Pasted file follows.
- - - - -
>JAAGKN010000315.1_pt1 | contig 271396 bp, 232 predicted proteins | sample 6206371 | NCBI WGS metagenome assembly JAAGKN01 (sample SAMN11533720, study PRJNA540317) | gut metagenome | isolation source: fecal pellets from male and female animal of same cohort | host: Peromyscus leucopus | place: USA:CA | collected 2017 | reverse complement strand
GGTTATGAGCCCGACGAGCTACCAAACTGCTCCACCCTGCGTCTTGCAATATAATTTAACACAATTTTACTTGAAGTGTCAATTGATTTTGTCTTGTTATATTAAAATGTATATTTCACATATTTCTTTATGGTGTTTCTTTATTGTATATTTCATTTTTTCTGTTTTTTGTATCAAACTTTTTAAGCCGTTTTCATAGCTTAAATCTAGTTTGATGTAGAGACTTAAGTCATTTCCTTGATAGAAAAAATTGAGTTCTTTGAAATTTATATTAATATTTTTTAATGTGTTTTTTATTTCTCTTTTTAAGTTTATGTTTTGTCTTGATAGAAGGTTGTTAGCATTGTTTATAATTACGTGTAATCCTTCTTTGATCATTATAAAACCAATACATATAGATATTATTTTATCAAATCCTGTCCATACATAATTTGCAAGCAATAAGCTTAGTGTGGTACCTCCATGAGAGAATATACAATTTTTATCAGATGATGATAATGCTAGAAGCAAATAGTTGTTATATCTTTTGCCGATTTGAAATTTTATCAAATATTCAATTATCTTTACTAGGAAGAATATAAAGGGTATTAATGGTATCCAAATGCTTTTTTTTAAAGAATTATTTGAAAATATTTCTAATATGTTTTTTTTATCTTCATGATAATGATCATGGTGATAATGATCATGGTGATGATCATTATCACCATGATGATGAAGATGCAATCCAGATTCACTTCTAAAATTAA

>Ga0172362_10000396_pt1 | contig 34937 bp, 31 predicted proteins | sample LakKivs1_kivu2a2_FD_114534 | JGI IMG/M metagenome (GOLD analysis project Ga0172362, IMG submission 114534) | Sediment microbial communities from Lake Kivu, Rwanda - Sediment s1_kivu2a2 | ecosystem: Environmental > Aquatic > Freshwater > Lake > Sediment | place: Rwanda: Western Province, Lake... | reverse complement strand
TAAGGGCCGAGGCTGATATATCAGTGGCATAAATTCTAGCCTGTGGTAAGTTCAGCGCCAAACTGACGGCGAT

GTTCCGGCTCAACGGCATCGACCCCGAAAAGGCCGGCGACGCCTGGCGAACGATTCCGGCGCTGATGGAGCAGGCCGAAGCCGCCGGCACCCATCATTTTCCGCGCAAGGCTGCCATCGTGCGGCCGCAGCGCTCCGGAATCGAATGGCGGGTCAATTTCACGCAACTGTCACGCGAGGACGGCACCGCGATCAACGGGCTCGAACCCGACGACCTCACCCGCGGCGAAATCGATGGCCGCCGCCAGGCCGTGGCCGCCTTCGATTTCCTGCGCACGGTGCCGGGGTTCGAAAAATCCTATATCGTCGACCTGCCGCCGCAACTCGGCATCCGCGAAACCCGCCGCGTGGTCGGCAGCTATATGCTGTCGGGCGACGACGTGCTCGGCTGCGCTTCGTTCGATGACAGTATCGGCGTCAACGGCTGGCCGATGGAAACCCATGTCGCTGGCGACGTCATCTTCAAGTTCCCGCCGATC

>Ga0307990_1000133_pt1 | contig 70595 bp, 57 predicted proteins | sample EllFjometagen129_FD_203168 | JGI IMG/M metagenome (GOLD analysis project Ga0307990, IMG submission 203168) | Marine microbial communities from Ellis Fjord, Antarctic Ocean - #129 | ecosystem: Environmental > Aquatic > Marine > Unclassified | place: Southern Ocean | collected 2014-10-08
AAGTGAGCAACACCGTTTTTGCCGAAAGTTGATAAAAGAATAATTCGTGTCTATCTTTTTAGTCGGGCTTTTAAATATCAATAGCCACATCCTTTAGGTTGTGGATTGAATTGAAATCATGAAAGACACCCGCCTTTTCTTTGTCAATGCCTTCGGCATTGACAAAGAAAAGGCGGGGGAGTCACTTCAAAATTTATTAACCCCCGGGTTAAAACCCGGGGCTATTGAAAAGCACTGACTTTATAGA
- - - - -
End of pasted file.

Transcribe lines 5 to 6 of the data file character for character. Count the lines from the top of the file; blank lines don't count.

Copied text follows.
GTTCCGGCTCAACGGCATCGACCCCGAAAAGGCCGGCGACGCCTGGCGAACGATTCCGGCGCTGATGGAGCAGGCCGAAGCCGCCGGCACCCATCATTTTCCGCGCAAGGCTGCCATCGTGCGGCCGCAGCGCTCCGGAATCGAATGGCGGGTCAATTTCACGCAACTGTCACGCGAGGACGGCACCGCGATCAACGGGCTCGAACCCGACGACCTCACCCGCGGCGAAATCGATGGCCGCCGCCAGGCCGTGGCCGCCTTCGATTTCCTGCGCACGGTGCCGGGGTTCGAAAAATCCTATATCGTCGACCTGCCGCCGCAACTCGGCATCCGCGAAACCCGCCGCGTGGTCGGCAGCTATATGCTGTCGGGCGACGACGTGCTCGGCTGCGCTTCGTTCGATGACAGTATCGGCGTCAACGGCTGGCCGATGGAAACCCATGTCGCTGGCGACGTCATCTTCAAGTTCCCGCCGATC

>Ga0307990_1000133_pt1 | contig 70595 bp, 57 predicted proteins | sample EllFjometagen129_FD_203168 | JGI IMG/M metagenome (GOLD analysis project Ga0307990, IMG submission 203168) | Marine microbial communities from Ellis Fjord, Antarctic Ocean - #129 | ecosystem: Environmental > Aquatic > Marine > Unclassified | place: Southern Ocean | collected 2014-10-08